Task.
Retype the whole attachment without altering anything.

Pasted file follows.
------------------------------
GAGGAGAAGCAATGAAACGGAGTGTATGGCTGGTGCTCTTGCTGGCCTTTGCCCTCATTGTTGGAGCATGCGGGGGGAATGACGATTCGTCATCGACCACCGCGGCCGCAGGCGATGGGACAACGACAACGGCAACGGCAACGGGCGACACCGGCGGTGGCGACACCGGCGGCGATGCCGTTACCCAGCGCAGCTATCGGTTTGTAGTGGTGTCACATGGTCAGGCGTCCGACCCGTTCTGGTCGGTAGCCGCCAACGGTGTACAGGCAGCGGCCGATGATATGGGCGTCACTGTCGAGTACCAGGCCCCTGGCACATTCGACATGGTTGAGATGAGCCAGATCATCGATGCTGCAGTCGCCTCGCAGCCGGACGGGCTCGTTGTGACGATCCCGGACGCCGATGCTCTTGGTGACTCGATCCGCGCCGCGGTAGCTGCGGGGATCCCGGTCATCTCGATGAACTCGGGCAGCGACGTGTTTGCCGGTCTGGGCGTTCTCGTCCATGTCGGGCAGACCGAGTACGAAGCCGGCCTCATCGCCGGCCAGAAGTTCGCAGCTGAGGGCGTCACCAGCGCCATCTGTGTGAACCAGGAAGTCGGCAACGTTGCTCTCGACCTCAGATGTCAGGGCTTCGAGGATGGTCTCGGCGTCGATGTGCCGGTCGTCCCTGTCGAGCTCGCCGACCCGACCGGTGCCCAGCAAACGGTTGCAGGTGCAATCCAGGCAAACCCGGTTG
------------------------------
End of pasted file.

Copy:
GAGGAGAAGCAATGAAACGGAGTGTATGGCTGGTGCTCTTGCTGGCCTTTGCCCTCATTGTTGGAGCATGCGGGGGGAATGACGATTCGTCATCGACCACCGCGGCCGCAGGCGATGGGACAACGACAACGGCAACGGCAACGGGCGACACCGGCGGTGGCGACACCGGCGGCGATGCCGTTACCCAGCGCAGCTATCGGTTTGTAGTGGTGTCACATGGTCAGGCGTCCGACCCGTTCTGGTCGGTAGCCGCCAACGGTGTACAGGCAGCGGCCGATGATATGGGCGTCACTGTCGAGTACCAGGCCCCTGGCACATTCGACATGGTTGAGATGAGCCAGATCATCGATGCTGCAGTCGCCTCGCAGCCGGACGGGCTCGTTGTGACGATCCCGGACGCCGATGCTCTTGGTGACTCGATCCGCGCCGCGGTAGCTGCGGGGATCCCGGTCATCTCGATGAACTCGGGCAGCGACGTGTTTGCCGGTCTGGGCGTTCTCGTCCATGTCGGGCAGACCGAGTACGAAGCCGGCCTCATCGCCGGCCAGAAGTTCGCAGCTGAGGGCGTCACCAGCGCCATCTGTGTGAACCAGGAAGTCGGCAACGTTGCTCTCGACCTCAGATGTCAGGGCTTCGAGGATGGTCTCGGCGTCGATGTGCCGGTCGTCCCTGTCGAGCTCGCCGACCCGACCGGTGCCCAGCAAACGGTTGCAGGTGCAATCCAGGCAAACCCGGTTG